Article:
In the 1950s, Wheelock College established its signature course, human growth and development, a core part of which included students working in the field, at sites such as hospitals and schools. Retired Wheelock professor Evelyn Hausslein, inaugural chair of Wheelock’s child life graduate program (she cofounded the program alongside Muriel Hirt, now deceased), remembers what it was like to work with sick children in hospitals at that time. “We in child life were always pushing a little bit for changes, like increased visiting hours for parents, or the change from working with children only at their bedside to the playroom, to then outside.” It was in these ways, Hausslein says, that child life professionals became known as the biggest advocates for children and families in the hospital setting.
“Our role is to help minimize trauma. I think our graduates’ background in development and family-centered care help them know how children and families understand health, what a child would find fearful, and their stress points.” –Claire White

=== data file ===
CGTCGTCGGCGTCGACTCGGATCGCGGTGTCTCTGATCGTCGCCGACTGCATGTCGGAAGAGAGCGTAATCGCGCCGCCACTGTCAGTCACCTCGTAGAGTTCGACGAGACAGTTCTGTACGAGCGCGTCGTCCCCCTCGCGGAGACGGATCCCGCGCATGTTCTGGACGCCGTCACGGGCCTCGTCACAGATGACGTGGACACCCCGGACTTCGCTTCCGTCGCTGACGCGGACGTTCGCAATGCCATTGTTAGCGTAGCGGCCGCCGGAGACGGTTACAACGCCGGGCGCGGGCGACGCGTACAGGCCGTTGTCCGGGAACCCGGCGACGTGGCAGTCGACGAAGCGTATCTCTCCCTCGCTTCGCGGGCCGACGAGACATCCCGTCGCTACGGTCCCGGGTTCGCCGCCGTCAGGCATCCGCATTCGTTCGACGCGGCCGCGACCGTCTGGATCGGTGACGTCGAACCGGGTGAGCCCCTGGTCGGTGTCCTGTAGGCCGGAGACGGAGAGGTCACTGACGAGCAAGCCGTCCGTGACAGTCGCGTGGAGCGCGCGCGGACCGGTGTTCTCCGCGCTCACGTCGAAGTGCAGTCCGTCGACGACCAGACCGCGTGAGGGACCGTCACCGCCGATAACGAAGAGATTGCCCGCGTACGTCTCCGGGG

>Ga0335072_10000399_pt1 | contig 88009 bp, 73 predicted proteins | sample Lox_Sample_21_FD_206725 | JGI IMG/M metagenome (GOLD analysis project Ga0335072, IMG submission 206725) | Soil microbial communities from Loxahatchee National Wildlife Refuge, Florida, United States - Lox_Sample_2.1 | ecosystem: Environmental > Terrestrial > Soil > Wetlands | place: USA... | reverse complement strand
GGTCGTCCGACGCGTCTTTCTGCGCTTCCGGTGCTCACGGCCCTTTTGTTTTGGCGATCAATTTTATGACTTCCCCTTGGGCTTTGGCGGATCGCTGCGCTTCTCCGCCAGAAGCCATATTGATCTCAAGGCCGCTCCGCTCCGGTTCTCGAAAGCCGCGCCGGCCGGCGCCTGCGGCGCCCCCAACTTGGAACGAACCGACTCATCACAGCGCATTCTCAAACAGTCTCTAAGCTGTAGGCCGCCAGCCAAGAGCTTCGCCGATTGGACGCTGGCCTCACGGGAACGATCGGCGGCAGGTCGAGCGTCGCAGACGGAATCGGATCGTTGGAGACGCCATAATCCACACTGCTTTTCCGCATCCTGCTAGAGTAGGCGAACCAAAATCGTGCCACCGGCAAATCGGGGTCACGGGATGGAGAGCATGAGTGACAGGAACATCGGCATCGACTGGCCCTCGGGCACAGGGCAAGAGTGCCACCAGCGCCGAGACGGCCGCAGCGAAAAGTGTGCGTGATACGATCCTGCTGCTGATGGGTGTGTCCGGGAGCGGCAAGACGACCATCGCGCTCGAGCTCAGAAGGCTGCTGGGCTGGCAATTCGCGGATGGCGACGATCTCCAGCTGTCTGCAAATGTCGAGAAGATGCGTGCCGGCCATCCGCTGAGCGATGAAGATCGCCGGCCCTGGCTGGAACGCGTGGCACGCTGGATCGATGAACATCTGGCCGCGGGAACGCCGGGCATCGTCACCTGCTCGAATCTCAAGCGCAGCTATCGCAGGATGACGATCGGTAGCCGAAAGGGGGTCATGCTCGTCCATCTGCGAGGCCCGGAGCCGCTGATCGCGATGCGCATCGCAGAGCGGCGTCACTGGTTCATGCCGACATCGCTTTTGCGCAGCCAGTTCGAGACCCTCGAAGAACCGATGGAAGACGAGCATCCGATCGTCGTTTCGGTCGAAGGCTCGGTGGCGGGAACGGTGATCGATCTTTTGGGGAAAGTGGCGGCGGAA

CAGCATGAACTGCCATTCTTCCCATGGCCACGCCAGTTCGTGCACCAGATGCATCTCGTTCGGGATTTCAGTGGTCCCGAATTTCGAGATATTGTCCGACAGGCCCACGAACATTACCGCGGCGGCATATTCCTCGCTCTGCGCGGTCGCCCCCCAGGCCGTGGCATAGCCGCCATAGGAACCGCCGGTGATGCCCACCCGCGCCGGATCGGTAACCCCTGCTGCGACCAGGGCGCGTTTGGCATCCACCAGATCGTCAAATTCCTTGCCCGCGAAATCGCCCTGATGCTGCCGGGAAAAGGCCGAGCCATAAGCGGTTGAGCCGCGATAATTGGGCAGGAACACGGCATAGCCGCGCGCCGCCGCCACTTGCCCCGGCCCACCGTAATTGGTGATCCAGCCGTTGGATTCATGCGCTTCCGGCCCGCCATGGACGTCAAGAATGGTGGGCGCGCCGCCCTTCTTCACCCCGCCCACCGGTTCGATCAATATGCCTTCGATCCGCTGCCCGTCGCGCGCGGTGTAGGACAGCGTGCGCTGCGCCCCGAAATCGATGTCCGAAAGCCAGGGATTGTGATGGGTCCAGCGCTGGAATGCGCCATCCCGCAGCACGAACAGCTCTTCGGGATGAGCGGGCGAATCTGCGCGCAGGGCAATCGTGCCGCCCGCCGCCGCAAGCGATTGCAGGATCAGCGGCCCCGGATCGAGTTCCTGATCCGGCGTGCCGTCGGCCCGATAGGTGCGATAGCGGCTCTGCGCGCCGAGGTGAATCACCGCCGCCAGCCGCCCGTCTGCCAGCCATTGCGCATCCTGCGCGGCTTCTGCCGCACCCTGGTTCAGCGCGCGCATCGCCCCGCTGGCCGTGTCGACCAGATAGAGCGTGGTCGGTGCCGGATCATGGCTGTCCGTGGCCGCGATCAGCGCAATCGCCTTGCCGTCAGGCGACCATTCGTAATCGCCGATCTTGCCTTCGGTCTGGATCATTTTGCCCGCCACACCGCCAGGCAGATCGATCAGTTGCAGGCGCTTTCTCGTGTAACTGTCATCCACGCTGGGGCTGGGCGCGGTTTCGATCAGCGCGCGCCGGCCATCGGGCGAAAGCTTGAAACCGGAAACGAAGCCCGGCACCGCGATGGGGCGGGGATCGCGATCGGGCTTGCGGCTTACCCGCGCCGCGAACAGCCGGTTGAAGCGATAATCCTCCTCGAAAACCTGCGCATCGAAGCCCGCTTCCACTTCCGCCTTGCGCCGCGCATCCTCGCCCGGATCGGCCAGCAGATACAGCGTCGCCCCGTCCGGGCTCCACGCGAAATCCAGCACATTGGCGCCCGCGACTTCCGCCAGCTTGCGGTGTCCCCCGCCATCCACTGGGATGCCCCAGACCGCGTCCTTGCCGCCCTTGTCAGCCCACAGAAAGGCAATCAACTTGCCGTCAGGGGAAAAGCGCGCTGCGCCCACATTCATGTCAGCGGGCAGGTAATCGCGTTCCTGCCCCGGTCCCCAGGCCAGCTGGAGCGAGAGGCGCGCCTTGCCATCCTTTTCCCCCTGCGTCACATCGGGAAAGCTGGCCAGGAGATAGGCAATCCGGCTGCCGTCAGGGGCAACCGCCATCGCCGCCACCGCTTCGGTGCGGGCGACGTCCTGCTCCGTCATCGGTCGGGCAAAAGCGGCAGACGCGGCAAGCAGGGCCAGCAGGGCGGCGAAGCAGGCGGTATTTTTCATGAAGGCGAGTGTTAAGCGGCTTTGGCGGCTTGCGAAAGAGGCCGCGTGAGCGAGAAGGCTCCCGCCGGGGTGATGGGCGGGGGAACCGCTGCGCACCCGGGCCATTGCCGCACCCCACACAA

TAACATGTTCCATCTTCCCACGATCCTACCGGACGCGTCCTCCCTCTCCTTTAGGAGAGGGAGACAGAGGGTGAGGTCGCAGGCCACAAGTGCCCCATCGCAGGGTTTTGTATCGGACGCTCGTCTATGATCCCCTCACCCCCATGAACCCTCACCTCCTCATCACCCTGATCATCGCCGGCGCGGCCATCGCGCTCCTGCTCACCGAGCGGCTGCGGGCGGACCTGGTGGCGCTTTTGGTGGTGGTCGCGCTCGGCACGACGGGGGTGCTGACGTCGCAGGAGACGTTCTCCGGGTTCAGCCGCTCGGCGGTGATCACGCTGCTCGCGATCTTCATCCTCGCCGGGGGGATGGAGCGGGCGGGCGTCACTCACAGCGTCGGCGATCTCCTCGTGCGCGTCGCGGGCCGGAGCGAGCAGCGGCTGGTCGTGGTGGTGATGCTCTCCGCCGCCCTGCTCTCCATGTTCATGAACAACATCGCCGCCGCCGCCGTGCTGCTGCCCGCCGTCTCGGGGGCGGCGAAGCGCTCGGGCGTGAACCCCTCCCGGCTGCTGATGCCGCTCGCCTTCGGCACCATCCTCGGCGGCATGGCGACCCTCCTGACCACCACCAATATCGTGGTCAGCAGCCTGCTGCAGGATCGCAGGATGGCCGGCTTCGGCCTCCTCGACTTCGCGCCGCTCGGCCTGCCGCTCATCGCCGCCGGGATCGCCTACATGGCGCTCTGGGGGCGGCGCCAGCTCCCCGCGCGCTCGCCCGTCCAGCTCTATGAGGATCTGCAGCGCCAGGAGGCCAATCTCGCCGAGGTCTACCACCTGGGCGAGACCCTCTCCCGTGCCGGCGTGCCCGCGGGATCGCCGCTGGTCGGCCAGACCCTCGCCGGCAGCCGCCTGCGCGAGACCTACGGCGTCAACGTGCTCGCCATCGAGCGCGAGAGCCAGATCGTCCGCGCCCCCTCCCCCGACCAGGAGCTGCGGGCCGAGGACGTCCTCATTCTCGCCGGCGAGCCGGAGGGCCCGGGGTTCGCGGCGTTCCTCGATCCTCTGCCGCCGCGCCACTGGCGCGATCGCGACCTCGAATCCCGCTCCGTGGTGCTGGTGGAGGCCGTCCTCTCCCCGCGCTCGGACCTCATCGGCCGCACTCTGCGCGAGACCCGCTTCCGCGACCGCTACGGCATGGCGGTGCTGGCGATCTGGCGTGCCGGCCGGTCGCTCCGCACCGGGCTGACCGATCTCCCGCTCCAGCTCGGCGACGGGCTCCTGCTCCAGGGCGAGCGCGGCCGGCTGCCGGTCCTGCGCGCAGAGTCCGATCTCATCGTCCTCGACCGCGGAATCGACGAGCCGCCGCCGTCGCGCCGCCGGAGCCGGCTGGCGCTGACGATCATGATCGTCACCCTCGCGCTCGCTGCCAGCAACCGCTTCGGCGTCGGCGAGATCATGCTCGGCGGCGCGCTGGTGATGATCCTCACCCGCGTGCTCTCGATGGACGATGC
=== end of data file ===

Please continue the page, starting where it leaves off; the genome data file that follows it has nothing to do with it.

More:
In 1967, the Association for the Care of Children in Hospitals was established, and two years later Wheelock College started its hospitalized child bachelor’s degree program. The program expanded over the years to include a six-week summer graduate seminar in England and an eventual graduate degree–only program back in Boston by 1980.
Dick Thompson, a retired Wheelock College professor who was instrumental in designing the program’s curriculum starting in the 1980s, says he and his colleagues felt it was important that students learn how healthcare is delivered, in addition to its inequities. “And I think it gave our students somewhat of a competitive advantage, since they were savvier about the healthcare system and the pressures on it,” he says.
Today, enrollees in the program must have volunteered under a certified child life specialist for at least 100 hours. Once matriculating, students spend three semesters in a small cohort and complete two internships totaling 600 hours before sitting for the Association of Child Life Professionals certification exam.
Paul Thayer (STH’07), a clinical associate professor of counseling psychology and applied human development, says child life is seeing more students coming from countries and regions such as Taiwan, Singapore, and Kuwait, who are looking to bring what they learn at Wheelock back home.